How might Trump use the par­don?

The Week (US) - - News 11 -

There is spec­u­la­tion he may blunt spe­cial coun­sel Robert Mueller’s Rus­sia in­ves­ti­ga­tion by pre-emp­tively par­don­ing ev­ery­one in his in­ner cir­cle. Con­sti­tu­tional schol­ars dis­agree about whether Trump has the power to par­don him­self. But Jef­frey Crouch, au­thor of The Pres­i­den­tial Par­don Power, says a Trump self-par­don could very well back­fire. A 1915 Supreme Court de­ci­sion deemed ac­cept­ing a par­don an ad­mis­sion of guilt. “The stan­dard for im­peach­ment—‘trea­son, bribery, or other high crimes and mis­de­meanors’— is not crim­i­nal, it’s po­lit­i­cal,” Crouch says. “So an ac­knowl­edg­ment of guilt made via a self-par­don could ac­tu­ally be­come a start­ing point for im­peach­ment.”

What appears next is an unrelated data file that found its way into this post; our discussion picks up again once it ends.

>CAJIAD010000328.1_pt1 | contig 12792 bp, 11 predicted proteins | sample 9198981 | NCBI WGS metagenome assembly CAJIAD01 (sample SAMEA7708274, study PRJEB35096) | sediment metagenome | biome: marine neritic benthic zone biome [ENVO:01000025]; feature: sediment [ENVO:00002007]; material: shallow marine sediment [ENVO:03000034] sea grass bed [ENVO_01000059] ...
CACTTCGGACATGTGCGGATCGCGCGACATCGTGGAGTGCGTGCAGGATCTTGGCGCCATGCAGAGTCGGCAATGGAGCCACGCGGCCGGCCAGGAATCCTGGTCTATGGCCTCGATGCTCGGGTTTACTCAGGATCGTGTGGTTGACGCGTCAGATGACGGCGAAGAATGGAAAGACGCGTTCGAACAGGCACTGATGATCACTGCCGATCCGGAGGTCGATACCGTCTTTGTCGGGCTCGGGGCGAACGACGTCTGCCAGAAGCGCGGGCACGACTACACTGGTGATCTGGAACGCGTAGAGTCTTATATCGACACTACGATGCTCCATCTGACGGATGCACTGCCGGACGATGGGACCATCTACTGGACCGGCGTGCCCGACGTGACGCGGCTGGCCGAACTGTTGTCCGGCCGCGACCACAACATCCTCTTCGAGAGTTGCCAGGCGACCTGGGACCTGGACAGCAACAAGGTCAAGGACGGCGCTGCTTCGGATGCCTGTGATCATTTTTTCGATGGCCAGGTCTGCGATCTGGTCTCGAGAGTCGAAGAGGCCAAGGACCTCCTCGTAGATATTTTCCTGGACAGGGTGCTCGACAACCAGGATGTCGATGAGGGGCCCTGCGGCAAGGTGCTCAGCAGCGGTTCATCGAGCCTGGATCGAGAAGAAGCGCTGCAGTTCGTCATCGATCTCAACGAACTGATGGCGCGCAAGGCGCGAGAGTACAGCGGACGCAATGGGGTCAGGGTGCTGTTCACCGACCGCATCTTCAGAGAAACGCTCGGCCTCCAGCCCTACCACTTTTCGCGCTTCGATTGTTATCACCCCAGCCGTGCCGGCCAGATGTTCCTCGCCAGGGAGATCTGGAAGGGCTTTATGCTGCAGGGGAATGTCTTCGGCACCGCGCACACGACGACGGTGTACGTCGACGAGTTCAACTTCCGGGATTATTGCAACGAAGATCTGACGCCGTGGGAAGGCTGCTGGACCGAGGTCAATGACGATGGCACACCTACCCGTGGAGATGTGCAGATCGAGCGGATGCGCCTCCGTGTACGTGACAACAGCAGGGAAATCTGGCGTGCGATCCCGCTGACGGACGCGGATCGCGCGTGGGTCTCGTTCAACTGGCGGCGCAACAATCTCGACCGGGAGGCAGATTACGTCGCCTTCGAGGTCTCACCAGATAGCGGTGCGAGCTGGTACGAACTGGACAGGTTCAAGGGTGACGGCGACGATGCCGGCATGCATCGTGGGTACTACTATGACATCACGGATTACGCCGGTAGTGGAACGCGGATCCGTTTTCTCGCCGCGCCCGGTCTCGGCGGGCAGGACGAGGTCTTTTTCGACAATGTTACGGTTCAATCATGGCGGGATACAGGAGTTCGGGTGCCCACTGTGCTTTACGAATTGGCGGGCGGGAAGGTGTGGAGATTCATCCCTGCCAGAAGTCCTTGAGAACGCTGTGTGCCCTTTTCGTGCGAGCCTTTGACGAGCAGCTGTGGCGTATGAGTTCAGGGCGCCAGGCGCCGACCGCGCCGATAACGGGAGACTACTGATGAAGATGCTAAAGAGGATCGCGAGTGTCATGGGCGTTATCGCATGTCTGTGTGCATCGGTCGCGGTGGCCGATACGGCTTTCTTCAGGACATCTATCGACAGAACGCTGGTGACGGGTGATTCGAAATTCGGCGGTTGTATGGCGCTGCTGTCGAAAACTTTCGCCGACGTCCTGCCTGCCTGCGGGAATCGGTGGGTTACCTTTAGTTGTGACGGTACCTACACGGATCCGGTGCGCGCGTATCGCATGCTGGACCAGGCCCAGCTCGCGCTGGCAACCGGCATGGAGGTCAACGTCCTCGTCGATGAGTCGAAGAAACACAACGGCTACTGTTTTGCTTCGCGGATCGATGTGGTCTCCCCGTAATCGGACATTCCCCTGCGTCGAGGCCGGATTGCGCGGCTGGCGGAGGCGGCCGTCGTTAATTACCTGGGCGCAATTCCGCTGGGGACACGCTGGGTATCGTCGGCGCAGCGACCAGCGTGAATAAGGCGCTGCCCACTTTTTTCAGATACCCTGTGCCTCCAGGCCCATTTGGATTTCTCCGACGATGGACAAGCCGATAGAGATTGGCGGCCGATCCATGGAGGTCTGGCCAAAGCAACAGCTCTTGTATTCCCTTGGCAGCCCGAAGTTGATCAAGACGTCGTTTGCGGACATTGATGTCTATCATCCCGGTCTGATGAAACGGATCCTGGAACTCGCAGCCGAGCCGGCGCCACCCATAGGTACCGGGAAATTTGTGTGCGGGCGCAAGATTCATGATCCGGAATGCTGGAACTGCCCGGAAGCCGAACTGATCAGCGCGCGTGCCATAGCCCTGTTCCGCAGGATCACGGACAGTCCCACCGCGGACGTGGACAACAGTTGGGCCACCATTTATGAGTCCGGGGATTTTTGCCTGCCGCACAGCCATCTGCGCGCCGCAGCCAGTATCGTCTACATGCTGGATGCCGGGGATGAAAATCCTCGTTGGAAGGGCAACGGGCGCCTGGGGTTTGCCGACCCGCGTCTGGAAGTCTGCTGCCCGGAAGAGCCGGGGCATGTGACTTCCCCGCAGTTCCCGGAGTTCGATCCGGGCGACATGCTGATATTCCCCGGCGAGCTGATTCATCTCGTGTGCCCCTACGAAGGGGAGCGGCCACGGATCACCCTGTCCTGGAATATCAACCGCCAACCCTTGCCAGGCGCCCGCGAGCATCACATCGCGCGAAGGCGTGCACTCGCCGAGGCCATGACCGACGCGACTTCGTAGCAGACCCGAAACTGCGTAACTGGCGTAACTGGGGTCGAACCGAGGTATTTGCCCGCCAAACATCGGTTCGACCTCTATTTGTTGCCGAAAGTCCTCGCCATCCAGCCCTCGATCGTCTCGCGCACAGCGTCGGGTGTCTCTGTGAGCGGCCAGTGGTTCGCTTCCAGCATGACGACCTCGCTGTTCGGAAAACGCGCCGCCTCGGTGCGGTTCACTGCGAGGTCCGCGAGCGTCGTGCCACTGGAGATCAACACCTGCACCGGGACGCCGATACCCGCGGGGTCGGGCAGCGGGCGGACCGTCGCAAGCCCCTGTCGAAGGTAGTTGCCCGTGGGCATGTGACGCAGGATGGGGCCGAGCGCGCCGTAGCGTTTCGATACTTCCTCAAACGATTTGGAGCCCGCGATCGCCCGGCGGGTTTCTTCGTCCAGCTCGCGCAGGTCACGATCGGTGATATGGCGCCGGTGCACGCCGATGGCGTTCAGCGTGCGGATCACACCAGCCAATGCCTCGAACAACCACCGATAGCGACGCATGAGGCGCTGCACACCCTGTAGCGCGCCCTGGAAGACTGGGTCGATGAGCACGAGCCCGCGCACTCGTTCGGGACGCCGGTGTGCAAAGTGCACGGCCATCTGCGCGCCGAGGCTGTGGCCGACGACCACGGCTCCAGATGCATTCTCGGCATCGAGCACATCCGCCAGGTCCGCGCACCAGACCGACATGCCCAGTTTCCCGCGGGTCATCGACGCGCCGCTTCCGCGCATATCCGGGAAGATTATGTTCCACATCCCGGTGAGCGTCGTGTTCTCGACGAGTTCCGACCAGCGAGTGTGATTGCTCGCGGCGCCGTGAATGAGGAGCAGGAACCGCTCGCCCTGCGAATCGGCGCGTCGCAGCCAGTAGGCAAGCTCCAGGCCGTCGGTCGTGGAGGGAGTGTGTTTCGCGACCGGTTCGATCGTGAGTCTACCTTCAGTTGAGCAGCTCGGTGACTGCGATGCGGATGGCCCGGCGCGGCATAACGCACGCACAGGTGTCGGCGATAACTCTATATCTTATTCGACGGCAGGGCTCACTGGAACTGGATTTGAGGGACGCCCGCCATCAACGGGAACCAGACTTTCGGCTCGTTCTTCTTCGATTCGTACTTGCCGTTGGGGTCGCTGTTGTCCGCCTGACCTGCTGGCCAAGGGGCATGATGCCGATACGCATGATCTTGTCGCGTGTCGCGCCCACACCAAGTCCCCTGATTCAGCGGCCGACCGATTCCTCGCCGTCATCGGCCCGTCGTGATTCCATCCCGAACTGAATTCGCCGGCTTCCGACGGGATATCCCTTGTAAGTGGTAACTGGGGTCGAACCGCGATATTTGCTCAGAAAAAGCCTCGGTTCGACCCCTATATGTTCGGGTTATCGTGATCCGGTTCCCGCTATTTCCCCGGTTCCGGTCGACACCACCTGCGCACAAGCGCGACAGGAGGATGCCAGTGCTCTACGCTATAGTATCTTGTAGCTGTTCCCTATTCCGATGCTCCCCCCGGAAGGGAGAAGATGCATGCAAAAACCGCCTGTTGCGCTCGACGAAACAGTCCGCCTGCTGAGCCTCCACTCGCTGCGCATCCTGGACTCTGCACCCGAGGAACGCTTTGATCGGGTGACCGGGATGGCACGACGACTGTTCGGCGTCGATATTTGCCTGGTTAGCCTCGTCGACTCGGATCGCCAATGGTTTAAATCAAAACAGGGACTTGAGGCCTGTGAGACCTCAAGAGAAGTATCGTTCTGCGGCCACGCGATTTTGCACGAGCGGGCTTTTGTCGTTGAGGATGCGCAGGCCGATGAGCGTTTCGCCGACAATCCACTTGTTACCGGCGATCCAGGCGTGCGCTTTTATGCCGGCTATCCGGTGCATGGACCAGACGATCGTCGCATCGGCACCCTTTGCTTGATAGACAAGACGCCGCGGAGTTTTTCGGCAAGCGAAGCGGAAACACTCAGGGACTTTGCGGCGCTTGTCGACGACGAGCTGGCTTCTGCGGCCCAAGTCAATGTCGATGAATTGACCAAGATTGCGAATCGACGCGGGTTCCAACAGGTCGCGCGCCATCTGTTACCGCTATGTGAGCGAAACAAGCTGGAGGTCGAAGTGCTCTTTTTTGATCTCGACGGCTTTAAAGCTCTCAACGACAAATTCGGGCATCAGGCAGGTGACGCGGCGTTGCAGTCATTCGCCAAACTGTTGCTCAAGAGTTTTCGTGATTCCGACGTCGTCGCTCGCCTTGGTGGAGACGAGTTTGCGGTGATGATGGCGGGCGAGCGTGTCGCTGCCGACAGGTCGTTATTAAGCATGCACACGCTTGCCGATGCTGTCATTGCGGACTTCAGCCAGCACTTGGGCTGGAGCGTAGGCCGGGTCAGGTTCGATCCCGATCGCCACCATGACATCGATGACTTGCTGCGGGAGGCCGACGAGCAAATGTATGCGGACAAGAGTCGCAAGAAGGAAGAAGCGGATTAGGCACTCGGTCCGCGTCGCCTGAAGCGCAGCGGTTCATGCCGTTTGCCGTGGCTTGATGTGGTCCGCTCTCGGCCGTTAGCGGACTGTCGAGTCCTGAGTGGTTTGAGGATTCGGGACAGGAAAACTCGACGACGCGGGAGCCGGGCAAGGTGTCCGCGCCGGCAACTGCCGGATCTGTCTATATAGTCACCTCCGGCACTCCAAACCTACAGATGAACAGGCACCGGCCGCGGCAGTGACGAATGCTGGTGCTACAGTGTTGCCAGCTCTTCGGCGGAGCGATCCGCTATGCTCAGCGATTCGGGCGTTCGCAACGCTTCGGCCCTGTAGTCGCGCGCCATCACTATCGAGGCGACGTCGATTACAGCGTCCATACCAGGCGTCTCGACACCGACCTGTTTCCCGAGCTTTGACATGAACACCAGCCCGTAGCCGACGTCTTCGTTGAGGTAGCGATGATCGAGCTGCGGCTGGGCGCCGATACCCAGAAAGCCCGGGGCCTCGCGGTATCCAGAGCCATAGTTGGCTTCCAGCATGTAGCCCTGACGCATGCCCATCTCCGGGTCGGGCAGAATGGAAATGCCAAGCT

Newspapers in English

Newspapers from USA

© PressReader. All rights reserved.